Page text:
R.E.M.'s "Automatic for the People" at 25: A manual for facing darkness

With a deluxe reissue on the way, it's time to look back at the Athens, Georgia band's beloved album

Published September 30, 2017 2:00PM (EDT)

Automatic for the People by R.E.M (Warner Bros. Records)
Automatic for the People by R.E.M (Warner Bros. Records)

During their 30-plus years together, R.E.M. experienced many career growth spurts. However, the early-mid-'90s era can rightfully be considered the Athens, Georgia band's imperial phase — the time when their creative confidence, mainstream visibility and commercial success coalesced.

As was R.E.M.'s way, they didn't deliberately change their sound or way of working to reach this apex. It just so happened that what they had always done — create resonant, meaningful songs, in whatever sonic approach they favored at the time — emerged during an era that was particularly amenable toward reinvention.

R.E.M.'s imperial phase kicked off with 1991's orchestral and ornate "Out of Time," which spawned the surprise, mandolin-driven hit "Losing My Religion" and concluded with 1994's buzzsawing rock-n'-roll roar "Monster." In between these records came 1992's lush and brooding "Automatic for the People." Released on October 5 in the U.K. (and the following day in the U.S.), the LP was the darkest-sounding R.E.M. record since 1985's "Fables of the Reconstruction."

In a 2011 interview with Performing Songwriter, vocalist Michael Stipe said the band was "ready" for the increased attention they received during this time. "What it really provided for us, though, was an ability to get even weirder stuff on the radio. And that was really fun, you know?"

That was certainly the case with "Automatic for the People," which included both the solemn "Drive" — a summer thunderstorm with portentous acoustic riffs, charred electric guitar accents and turbulent strings — and the ebullient, country-tinted "Man On The Moon," a song about the cult comic Andy Kaufman, replete with a brief Stipe Elvis Presley impression. It was the band's highest-selling single.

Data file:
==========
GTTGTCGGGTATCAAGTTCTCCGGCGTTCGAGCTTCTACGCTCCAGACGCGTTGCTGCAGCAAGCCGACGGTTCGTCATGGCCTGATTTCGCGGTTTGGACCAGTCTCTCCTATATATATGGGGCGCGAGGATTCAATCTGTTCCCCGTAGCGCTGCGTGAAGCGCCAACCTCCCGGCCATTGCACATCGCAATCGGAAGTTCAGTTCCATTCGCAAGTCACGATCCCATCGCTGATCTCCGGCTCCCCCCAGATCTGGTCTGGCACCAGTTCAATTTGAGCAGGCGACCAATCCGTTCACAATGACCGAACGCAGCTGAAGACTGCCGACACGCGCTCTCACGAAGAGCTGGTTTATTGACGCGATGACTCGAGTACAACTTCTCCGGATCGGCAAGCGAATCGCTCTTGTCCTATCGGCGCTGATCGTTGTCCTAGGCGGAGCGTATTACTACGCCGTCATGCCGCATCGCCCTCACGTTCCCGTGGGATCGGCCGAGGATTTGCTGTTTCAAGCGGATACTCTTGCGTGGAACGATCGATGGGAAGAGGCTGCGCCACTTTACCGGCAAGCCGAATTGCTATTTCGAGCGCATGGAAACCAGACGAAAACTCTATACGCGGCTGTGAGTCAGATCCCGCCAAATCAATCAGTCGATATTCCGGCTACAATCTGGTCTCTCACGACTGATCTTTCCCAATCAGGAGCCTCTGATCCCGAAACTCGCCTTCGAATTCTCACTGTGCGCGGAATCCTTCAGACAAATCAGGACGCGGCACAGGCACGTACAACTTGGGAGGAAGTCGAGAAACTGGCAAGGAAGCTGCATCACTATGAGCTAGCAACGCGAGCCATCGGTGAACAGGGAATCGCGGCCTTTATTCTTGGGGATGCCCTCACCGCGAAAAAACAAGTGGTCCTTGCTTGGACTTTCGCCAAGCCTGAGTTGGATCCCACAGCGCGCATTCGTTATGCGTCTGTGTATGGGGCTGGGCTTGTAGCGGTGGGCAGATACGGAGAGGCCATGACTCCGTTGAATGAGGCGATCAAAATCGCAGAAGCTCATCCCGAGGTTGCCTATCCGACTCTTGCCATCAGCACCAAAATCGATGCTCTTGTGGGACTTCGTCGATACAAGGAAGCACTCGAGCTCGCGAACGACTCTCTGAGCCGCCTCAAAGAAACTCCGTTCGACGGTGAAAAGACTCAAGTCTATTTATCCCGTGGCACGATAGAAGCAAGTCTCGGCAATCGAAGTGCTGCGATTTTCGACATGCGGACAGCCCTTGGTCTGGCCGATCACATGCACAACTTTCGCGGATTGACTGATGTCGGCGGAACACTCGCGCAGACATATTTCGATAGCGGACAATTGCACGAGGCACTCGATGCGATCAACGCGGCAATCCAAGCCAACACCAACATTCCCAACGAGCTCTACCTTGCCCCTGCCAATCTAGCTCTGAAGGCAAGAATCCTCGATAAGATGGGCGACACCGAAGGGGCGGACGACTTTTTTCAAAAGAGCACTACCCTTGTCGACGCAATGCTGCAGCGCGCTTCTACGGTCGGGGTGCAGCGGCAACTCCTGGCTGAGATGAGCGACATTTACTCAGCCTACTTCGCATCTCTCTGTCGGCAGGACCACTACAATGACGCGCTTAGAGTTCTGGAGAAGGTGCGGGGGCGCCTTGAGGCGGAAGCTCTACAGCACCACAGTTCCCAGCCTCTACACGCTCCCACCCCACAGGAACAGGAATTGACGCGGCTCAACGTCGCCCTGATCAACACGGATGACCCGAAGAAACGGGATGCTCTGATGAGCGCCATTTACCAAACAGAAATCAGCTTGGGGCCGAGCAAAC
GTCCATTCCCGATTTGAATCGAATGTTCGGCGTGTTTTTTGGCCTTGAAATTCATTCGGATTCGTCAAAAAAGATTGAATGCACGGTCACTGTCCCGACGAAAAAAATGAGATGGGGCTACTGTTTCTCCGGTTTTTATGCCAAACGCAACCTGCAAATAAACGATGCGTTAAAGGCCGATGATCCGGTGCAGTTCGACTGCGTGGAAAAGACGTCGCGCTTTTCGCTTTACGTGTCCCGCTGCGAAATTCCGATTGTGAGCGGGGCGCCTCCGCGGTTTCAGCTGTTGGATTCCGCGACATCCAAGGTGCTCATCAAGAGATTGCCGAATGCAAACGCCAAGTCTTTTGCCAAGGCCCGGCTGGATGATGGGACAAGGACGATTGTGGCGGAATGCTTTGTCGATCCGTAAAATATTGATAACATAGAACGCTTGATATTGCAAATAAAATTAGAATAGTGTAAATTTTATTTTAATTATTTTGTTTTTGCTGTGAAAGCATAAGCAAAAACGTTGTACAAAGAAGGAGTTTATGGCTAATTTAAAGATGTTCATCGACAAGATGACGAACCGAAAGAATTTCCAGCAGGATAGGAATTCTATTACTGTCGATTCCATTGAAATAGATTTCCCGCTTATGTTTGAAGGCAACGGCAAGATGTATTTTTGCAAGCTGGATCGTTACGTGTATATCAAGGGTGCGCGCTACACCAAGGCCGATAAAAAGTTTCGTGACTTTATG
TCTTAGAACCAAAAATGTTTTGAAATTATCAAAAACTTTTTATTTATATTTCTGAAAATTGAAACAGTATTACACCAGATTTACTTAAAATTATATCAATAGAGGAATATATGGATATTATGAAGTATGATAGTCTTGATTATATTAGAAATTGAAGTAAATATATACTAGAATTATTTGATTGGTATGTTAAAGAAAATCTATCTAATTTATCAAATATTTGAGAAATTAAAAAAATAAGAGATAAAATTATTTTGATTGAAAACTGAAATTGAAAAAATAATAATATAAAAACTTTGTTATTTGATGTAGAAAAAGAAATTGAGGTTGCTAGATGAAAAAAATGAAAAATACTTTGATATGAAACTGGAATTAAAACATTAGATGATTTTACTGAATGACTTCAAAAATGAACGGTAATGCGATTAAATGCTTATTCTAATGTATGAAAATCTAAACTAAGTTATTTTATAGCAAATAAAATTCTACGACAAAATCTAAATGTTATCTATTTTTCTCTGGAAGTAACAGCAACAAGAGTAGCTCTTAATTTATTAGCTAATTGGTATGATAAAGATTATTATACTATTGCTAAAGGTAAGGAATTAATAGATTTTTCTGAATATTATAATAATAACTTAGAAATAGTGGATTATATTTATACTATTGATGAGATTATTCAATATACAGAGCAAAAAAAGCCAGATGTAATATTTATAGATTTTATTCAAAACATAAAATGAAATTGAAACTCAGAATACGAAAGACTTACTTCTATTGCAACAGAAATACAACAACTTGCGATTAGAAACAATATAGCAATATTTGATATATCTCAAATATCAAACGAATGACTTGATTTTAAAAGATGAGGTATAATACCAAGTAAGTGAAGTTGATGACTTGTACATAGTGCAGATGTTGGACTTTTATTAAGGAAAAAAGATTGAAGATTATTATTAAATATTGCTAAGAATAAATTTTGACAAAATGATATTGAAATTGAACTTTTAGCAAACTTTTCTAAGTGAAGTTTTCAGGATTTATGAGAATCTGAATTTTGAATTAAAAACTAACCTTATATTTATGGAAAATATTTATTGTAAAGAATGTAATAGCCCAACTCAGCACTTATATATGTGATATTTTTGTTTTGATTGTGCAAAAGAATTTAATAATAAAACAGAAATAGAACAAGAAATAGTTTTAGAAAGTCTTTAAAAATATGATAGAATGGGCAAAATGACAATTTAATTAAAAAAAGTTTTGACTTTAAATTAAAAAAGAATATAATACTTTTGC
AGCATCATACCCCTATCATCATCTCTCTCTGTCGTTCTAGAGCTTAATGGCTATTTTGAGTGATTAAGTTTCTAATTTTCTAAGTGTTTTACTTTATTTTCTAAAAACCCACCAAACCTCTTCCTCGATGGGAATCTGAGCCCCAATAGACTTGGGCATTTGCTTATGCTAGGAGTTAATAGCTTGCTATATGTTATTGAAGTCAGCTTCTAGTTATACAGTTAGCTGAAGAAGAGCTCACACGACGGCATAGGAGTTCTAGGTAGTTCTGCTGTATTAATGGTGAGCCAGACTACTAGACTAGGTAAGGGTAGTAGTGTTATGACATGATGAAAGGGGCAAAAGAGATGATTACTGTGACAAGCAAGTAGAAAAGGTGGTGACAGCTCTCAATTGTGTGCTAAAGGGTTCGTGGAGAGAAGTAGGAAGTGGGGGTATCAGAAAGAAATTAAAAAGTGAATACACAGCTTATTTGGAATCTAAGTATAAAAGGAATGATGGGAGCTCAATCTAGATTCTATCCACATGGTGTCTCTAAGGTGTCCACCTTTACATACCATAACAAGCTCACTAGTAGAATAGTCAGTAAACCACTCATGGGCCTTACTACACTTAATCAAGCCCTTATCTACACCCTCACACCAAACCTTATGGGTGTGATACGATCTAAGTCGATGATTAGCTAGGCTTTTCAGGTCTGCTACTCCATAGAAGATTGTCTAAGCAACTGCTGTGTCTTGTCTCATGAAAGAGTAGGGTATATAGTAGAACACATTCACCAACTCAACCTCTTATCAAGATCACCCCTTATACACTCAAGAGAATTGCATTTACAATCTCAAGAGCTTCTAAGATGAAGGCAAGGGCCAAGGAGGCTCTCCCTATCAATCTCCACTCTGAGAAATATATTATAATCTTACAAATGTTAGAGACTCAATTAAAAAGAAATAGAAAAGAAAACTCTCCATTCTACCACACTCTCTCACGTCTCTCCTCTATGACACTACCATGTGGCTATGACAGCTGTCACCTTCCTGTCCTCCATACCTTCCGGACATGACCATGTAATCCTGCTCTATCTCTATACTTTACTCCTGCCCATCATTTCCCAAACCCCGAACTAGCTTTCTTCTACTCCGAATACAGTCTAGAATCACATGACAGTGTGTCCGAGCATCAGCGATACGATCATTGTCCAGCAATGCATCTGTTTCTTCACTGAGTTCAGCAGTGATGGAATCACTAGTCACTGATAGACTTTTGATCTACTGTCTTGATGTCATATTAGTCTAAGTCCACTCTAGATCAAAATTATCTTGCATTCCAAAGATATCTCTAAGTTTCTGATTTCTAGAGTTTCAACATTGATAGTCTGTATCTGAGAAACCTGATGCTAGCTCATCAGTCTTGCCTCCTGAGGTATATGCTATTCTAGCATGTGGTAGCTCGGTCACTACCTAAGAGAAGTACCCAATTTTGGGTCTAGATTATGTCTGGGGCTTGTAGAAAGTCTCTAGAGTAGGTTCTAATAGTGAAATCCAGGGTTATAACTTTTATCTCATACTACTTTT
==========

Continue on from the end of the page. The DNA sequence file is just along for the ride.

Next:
As these songs illustrate, in contrast to the (largely) bright instrumental colors found on "Out of Time," "Automatic for the People" is brushed with muted, neutral hues. Electric guitars pop up beneath the surface to add moments of unease, but organ, mandolin, acoustic guitars and other instruments dominate.

Distorted cello and droning electric guitar feedback provide a midnight-dark foundation for "Sweetness Follows," while gauzy sampled layers of Mike Mills vocals (said to be inspired by 10cc) give "Star Me Kitten" a ghostly, antique sheen. "Monty Got a Raw Deal," which uses the actor Montgomery Clift to illustrate the perils of fame, even features Buck playing the main, wary riff on a Greek instrument called the bouzouki.

This contrast between sonic delicacy and heft gives the record a unique sound that was exacerbated (in all the best ways) by string arrangements from Led Zeppelin's John Paul Jones. On the solemn dirge "Everybody Hurts," these strings swell like a reassuring handshake, while "Nightswimming" is a piano ballad that incorporates a keening oboe amid regal orchestral swaths.

Still, despite these sophisticated flourishes, "Automatic for the People" is quite unfussy. In a testament to the band's love of live takes, the album has warm, personal touches: Stipe laughs during "The Sidewinder Sleeps Tonite" after the line, "A candy bar, a falling star, or a reading from Dr. Seuss," while the band is heard counting off the start of "New Orleans Instrumental No. 1."

Save for the dizzying "The Sidewinder Sleeps Tonite" — which boasts a carnival-loopy organ as its main hook — and the ferocious "Ignoreland," the album is wholly introspective. "We wrote about 30 instrumentals and it so happened that the ones that really connected with Michael were slower things," guitarist Peter Buck told Q in 1992. "I don't think the rockers we wrote were really exceptional, though we had one really good noisy one we might cut for the next album . . . 'Out Of Time' and this one are not of a piece, really, but in mood they're similar."